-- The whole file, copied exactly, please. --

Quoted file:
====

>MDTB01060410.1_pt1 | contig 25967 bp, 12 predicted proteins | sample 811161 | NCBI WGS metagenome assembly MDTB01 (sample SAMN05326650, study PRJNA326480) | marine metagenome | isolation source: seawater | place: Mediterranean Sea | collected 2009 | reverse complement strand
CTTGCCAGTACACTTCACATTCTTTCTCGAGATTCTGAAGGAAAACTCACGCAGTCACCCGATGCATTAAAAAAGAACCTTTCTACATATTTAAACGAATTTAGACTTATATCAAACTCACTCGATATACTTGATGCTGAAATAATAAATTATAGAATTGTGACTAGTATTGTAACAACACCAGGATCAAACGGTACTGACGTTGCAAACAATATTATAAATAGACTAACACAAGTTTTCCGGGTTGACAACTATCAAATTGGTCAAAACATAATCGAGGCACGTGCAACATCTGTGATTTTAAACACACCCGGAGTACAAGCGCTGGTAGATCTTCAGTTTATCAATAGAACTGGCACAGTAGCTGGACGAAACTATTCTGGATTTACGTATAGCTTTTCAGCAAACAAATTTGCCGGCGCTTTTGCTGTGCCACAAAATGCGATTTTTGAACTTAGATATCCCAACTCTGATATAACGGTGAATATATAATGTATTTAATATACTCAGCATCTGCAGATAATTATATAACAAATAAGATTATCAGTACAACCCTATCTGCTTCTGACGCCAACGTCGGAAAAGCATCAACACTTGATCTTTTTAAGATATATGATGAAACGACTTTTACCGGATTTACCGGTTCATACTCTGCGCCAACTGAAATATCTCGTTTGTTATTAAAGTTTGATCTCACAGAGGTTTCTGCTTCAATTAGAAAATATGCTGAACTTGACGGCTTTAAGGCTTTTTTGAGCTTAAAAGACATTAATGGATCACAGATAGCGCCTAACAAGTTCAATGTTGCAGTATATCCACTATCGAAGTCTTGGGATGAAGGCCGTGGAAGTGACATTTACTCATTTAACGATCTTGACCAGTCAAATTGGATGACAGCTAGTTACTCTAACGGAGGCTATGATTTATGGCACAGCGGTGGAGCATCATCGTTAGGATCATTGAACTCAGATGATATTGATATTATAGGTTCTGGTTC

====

>MDTB01060410.1_pt1 | contig 25967 bp, 12 predicted proteins | sample 811161 | NCBI WGS metagenome assembly MDTB01 (sample SAMN05326650, study PRJNA326480) | marine metagenome | isolation source: seawater | place: Mediterranean Sea | collected 2009 | reverse complement strand
CTTGCCAGTACACTTCACATTCTTTCTCGAGATTCTGAAGGAAAACTCACGCAGTCACCCGATGCATTAAAAAAGAACCTTTCTACATATTTAAACGAATTTAGACTTATATCAAACTCACTCGATATACTTGATGCTGAAATAATAAATTATAGAATTGTGACTAGTATTGTAACAACACCAGGATCAAACGGTACTGACGTTGCAAACAATATTATAAATAGACTAACACAAGTTTTCCGGGTTGACAACTATCAAATTGGTCAAAACATAATCGAGGCACGTGCAACATCTGTGATTTTAAACACACCCGGAGTACAAGCGCTGGTAGATCTTCAGTTTATCAATAGAACTGGCACAGTAGCTGGACGAAACTATTCTGGATTTACGTATAGCTTTTCAGCAAACAAATTTGCCGGCGCTTTTGCTGTGCCACAAAATGCGATTTTTGAACTTAGATATCCCAACTCTGATATAACGGTGAATATATAATGTATTTAATATACTCAGCATCTGCAGATAATTATATAACAAATAAGATTATCAGTACAACCCTATCTGCTTCTGACGCCAACGTCGGAAAAGCATCAACACTTGATCTTTTTAAGATATATGATGAAACGACTTTTACCGGATTTACCGGTTCATACTCTGCGCCAACTGAAATATCTCGTTTGTTATTAAAGTTTGATCTCACAGAGGTTTCTGCTTCAATTAGAAAATATGCTGAACTTGACGGCTTTAAGGCTTTTTTGAGCTTAAAAGACATTAATGGATCACAGATAGCGCCTAACAAGTTCAATGTTGCAGTATATCCACTATCGAAGTCTTGGGATGAAGGCCGTGGAAGTGACATTTACTCATTTAACGATCTTGACCAGTCAAATTGGATGACAGCTAGTTACTCTAACGGAGGCTATGATTTATGGCACAGCGGTGGAGCATCATCGTTAGGATCATTGAACTCAGATGATATTGATATTATAGGTTCTGGTTC